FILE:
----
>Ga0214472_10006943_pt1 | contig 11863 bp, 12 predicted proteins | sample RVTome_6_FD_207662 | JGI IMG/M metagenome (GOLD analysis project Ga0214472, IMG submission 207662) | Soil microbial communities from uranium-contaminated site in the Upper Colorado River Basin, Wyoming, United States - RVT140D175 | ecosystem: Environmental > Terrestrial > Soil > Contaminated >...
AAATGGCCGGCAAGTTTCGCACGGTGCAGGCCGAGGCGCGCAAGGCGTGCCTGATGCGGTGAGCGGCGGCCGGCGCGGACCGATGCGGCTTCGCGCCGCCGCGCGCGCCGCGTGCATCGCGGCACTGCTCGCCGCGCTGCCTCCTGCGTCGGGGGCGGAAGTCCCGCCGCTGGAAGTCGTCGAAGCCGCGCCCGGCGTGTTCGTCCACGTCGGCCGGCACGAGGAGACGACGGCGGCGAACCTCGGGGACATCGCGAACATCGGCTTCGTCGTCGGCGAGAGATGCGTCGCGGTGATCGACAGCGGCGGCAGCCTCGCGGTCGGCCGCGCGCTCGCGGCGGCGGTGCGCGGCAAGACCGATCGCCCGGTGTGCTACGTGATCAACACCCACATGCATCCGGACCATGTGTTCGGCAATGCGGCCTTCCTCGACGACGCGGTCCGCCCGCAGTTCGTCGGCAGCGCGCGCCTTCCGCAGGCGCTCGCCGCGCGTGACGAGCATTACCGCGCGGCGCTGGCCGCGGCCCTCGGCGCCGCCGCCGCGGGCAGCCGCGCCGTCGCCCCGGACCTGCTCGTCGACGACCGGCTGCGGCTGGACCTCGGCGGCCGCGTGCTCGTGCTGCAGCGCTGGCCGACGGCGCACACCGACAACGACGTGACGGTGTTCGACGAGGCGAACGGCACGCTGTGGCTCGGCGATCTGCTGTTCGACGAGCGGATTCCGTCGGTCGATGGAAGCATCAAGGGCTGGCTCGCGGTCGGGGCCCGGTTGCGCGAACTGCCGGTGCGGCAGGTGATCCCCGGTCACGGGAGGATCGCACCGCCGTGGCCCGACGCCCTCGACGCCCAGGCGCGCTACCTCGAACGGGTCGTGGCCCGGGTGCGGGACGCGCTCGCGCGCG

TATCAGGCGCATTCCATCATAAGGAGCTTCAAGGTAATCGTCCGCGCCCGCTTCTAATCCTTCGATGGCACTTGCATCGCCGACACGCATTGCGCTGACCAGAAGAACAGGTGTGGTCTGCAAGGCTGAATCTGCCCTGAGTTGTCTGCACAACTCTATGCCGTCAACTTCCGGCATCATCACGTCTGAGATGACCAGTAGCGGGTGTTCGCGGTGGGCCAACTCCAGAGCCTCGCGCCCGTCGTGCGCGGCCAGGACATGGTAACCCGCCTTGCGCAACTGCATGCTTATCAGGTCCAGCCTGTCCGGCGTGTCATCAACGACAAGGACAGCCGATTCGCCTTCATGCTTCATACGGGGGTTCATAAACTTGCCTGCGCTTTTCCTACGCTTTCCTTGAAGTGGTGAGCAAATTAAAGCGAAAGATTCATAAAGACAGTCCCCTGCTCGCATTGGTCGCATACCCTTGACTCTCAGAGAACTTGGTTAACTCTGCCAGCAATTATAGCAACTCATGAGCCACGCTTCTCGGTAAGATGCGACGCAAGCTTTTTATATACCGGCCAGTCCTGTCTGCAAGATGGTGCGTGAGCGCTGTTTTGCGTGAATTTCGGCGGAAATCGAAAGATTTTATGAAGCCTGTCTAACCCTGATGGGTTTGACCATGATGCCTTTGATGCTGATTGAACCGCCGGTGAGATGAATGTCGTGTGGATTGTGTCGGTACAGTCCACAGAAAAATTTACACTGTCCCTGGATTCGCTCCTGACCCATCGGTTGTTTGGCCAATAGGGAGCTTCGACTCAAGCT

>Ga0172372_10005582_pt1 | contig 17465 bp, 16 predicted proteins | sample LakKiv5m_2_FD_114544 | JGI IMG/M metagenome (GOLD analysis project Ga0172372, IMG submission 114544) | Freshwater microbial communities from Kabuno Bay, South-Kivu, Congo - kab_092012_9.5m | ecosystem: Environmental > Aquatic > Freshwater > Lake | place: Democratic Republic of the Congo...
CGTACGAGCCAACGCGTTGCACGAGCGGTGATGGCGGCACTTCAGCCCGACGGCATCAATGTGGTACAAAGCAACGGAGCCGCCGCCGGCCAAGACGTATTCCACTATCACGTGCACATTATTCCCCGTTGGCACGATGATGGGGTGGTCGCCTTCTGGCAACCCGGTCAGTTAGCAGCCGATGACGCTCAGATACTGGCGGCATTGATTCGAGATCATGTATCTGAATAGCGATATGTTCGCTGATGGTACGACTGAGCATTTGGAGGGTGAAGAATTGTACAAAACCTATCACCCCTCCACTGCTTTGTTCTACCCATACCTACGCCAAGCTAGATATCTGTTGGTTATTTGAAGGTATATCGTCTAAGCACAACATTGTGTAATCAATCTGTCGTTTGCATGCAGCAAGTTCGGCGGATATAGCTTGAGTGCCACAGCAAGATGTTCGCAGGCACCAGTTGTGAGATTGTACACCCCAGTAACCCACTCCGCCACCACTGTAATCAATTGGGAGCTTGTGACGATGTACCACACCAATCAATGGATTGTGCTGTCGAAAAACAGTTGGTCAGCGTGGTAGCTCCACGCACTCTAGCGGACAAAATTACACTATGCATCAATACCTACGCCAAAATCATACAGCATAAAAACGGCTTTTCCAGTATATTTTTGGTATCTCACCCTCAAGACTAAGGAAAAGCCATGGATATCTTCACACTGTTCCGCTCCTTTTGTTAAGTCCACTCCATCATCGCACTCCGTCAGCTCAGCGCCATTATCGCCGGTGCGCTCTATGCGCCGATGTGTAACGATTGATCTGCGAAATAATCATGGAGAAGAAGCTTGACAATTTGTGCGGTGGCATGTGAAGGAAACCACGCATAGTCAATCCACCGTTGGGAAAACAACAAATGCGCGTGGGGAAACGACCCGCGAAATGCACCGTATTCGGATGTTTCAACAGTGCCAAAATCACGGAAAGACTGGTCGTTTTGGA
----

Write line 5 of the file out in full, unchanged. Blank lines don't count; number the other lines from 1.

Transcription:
CGTACGAGCCAACGCGTTGCACGAGCGGTGATGGCGGCACTTCAGCCCGACGGCATCAATGTGGTACAAAGCAACGGAGCCGCCGCCGGCCAAGACGTATTCCACTATCACGTGCACATTATTCCCCGTTGGCACGATGATGGGGTGGTCGCCTTCTGGCAACCCGGTCAGTTAGCAGCCGATGACGCTCAGATACTGGCGGCATTGATTCGAGATCATGTATCTGAATAGCGATATGTTCGCTGATGGTACGACTGAGCATTTGGAGGGTGAAGAATTGTACAAAACCTATCACCCCTCCACTGCTTTGTTCTACCCATACCTACGCCAAGCTAGATATCTGTTGGTTATTTGAAGGTATATCGTCTAAGCACAACATTGTGTAATCAATCTGTCGTTTGCATGCAGCAAGTTCGGCGGATATAGCTTGAGTGCCACAGCAAGATGTTCGCAGGCACCAGTTGTGAGATTGTACACCCCAGTAACCCACTCCGCCACCACTGTAATCAATTGGGAGCTTGTGACGATGTACCACACCAATCAATGGATTGTGCTGTCGAAAAACAGTTGGTCAGCGTGGTAGCTCCACGCACTCTAGCGGACAAAATTACACTATGCATCAATACCTACGCCAAAATCATACAGCATAAAAACGGCTTTTCCAGTATATTTTTGGTATCTCACCCTCAAGACTAAGGAAAAGCCATGGATATCTTCACACTGTTCCGCTCCTTTTGTTAAGTCCACTCCATCATCGCACTCCGTCAGCTCAGCGCCATTATCGCCGGTGCGCTCTATGCGCCGATGTGTAACGATTGATCTGCGAAATAATCATGGAGAAGAAGCTTGACAATTTGTGCGGTGGCATGTGAAGGAAACCACGCATAGTCAATCCACCGTTGGGAAAACAACAAATGCGCGTGGGGAAACGACCCGCGAAATGCACCGTATTCGGATGTTTCAACAGTGCCAAAATCACGGAAAGACTGGTCGTTTTGGA